Malcolm Alexander

Alexander was 21 when he was found guilt of a rape he absolutely denied in 1980 after his incompetent lawyer presented virtually no defense in a one-day trial.  He was sentenced to life in prison without parole.  


(The lawyer also promised to file an appeal but did not do so.  The lawyer was disbarred later, but too late to help Alexander.)

In 1996, the Innocence Project took up the matter and learned that the most important physical evidence — a rape kit cultured from the woman’s vagina and a semen-stained towel — had been destroyed by 1985.  (Troves of potential DNA evidence were tossed in those years before they even could be evaluated, but the action in Alexander’s case was unusually swift.) 


Alexander continued to maintain his innocence.  In 2013, more evidence from the crime scene was discovered in the police crime lab.  Three hairs, collected but never studied, were tested for DNA and found to have come from someone who was not Alexander and not the victim. 


This constituted reasonable doubt — actually considerable doubt — about Alexander’s guilt.  He was released early in 2018 after serving nearly 38 years in Angola. 

 
—–

Archie Williams

This was another black-white rape case.  Baton Rouge police showed multiple lineups of suspects to the victim, always including Williams, and they urged the victim to identify Williams as her assailant, even though she had said that the man who attacked her was taller than she was — Williams was shorter — and had a scar on his chest, which Williams did not.  


Eventually, under pressure from the police, she said that her attacker was Williams.


Williams, 22  at the time, was convicted and sentenced in 1983 to life without parole.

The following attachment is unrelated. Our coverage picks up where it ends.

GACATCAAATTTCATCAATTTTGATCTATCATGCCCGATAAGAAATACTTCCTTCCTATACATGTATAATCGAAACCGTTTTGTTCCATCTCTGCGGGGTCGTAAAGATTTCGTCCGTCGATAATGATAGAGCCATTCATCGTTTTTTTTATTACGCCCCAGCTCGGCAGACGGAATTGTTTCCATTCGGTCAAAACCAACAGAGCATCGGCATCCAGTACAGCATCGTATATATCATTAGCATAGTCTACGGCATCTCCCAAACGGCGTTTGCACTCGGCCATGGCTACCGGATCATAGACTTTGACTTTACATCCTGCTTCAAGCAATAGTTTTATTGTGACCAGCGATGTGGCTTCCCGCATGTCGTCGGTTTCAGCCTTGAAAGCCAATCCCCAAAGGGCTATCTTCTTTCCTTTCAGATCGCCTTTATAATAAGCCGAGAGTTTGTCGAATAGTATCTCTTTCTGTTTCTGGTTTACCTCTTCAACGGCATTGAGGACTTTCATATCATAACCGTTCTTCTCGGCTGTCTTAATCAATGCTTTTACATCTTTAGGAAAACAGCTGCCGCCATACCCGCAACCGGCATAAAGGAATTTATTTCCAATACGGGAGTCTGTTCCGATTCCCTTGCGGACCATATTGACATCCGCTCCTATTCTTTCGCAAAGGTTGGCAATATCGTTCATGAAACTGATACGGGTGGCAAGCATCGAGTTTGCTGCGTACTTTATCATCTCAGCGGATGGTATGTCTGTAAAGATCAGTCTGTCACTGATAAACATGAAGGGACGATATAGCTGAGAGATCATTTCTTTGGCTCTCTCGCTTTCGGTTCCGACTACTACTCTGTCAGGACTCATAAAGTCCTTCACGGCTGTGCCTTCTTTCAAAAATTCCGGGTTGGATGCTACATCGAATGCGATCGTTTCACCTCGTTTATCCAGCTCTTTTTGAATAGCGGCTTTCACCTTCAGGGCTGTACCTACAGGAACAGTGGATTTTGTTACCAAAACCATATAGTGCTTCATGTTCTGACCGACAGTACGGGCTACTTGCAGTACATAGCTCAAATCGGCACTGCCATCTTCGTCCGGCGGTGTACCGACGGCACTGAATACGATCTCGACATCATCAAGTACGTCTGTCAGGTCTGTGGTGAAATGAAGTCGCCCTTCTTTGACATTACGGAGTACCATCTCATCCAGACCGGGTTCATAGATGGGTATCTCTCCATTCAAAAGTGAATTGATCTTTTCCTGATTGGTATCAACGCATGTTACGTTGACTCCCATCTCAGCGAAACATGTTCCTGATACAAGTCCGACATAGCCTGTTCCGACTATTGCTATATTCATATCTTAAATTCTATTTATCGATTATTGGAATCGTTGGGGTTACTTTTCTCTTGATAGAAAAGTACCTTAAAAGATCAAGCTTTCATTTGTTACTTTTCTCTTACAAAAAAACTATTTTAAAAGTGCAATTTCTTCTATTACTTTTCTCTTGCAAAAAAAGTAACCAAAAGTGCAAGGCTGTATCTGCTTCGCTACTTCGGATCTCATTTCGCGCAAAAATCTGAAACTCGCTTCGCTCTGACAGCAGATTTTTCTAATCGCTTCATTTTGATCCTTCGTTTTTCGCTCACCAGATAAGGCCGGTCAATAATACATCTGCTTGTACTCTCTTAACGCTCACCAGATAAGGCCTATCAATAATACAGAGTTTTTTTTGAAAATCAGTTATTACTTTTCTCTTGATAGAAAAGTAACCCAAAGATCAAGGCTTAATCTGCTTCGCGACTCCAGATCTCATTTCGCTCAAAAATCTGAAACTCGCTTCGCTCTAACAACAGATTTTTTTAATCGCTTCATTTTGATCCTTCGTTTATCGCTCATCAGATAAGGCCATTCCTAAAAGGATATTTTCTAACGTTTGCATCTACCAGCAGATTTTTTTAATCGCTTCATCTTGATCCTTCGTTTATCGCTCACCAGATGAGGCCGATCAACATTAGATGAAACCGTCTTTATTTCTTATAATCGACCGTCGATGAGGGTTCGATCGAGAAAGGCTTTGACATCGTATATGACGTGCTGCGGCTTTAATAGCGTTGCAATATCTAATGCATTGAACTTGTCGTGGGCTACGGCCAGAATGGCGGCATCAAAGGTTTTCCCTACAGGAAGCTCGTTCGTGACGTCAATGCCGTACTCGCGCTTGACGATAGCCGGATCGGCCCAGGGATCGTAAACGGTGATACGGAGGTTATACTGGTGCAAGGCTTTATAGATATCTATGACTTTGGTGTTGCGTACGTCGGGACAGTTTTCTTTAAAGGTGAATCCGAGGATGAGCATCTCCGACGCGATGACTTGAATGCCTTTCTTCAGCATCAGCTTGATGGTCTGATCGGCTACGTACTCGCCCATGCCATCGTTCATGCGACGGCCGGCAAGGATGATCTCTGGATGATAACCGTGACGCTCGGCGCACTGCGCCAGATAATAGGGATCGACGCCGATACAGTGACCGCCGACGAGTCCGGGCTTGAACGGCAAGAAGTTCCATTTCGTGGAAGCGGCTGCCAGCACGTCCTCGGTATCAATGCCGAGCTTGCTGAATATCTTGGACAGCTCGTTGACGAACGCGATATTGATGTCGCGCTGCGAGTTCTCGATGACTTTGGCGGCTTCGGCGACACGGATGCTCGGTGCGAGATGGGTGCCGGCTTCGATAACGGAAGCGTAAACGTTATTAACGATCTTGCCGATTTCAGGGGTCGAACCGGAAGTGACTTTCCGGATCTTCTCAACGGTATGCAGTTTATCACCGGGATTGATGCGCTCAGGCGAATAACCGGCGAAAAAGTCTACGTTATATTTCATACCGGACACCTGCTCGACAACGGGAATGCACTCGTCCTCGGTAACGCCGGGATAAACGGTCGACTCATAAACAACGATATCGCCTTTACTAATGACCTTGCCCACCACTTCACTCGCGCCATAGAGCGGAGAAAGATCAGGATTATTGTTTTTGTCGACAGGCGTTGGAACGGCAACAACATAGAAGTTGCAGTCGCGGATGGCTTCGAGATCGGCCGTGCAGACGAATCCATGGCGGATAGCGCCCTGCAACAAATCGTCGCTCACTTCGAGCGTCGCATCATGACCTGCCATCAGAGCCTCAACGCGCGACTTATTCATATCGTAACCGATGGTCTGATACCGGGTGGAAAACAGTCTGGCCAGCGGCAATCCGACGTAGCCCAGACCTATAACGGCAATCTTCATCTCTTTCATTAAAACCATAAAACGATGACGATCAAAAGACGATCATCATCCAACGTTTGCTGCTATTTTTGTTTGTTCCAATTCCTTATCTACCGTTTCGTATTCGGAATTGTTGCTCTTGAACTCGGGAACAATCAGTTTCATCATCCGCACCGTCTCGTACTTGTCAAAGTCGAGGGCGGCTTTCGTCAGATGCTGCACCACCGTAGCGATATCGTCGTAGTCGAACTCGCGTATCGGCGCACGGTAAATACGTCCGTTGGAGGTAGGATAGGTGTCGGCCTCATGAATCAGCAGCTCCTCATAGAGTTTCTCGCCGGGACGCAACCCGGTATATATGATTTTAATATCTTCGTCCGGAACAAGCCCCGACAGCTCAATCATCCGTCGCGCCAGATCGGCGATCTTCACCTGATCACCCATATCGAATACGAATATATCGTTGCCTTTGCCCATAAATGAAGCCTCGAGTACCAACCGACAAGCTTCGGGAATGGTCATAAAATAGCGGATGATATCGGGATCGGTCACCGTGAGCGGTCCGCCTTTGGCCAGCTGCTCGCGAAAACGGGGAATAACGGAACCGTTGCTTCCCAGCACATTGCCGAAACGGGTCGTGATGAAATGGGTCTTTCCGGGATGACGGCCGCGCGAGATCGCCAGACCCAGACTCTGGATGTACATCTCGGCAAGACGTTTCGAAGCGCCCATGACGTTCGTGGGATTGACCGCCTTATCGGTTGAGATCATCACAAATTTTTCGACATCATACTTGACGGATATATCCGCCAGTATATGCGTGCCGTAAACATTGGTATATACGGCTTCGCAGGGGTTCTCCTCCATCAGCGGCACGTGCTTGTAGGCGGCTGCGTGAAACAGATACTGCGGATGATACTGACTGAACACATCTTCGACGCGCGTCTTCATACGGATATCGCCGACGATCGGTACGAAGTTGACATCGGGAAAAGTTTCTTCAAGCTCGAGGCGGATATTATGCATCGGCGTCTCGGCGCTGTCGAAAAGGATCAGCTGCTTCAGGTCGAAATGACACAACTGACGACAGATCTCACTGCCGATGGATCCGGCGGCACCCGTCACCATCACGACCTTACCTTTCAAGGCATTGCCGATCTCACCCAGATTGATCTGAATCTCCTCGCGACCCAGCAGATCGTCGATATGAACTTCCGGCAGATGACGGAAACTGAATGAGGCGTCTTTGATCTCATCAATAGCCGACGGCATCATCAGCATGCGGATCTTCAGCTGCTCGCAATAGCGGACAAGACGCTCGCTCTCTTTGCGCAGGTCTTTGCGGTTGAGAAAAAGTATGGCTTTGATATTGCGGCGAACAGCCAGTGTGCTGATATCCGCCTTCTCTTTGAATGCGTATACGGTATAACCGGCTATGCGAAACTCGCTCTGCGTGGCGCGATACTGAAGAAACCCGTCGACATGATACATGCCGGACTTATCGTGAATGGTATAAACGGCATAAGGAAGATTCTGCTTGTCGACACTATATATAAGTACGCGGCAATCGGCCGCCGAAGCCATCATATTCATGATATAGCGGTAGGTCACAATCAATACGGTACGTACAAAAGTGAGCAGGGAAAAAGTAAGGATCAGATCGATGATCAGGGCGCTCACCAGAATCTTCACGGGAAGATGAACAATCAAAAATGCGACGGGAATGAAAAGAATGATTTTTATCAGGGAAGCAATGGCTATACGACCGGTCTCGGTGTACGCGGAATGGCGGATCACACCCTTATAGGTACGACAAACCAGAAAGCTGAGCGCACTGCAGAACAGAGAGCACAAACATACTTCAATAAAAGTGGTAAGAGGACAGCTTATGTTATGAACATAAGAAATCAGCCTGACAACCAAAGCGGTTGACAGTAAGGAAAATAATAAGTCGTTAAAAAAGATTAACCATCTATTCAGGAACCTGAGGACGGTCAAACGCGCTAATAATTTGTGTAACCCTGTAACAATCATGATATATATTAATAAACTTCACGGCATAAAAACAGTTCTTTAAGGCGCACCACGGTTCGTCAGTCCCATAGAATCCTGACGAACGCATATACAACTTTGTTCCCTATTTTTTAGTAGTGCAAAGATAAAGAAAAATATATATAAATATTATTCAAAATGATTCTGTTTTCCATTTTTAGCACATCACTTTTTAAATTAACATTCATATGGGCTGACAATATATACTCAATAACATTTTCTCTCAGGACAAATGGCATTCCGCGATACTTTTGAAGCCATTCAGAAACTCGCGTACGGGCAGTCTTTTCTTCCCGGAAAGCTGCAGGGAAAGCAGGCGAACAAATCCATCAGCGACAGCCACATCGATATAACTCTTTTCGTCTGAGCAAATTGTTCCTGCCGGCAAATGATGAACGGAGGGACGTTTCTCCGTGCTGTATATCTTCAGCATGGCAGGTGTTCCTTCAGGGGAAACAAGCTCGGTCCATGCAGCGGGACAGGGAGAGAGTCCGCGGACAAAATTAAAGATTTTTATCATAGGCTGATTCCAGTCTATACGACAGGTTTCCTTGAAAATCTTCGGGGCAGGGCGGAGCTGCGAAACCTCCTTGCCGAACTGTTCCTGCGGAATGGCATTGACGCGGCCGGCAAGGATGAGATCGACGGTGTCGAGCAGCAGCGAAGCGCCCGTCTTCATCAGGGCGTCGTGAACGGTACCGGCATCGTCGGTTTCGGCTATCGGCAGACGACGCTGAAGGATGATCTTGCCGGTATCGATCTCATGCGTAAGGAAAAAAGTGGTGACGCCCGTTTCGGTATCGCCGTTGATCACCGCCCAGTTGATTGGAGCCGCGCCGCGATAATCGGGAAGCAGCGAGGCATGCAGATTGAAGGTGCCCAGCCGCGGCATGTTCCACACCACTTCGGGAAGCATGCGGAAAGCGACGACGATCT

In 2019, just 36 years later, a judge ordered a review of the bloody fingerprints found at the crime scene. The fingerprints proved that Williams had been telling the truth.  He was released from prison after spending most of his adult life there for a crime he had not committed. 

 
—–

Glen Ford

Ford was a yard man who worked behind a Shreveport jewelry store.  The store owner, Isadore Rozeman, was found shot dead in the store in 1983.  Ford was known to be in the vicinity at the time of Rozeman’s death and, afterward, with two other men, sharing materials stolen from the store. 

Some of the stolen goods were found in one of the other men’s homes; the same house had pawn shop receipts issued to Ford from the store.  


Ford was arrested and charged with murder.   His court-appointed lawyers had no experience in criminal law, and prosecutors issued peremptory challenges to assure an entirely white jury in a district whose population was 50 percent African American.  The judge in the case also was white.  Ford was  convicted without a murder weapon linking him to the murder and with evidence from confidential informants — most likely including the other two men (suspects) withheld.  He was sentenced to death in 1984, sent to Angola and spent almost all of his time there in solitary confinement.


The Innocence Project raised many challenges — white judge, all-white jury, among them — but Ford was stuck until a confidential informant told police in 2013 that someone else confessed to him that he had committed the murder that had sent Ford to prison.


Ford was released in 2014, after 30 years of very hard time.  He was diagnosed a few months later with the Stage-3 lung cancer that progressed rapidly and killed him less than a year later.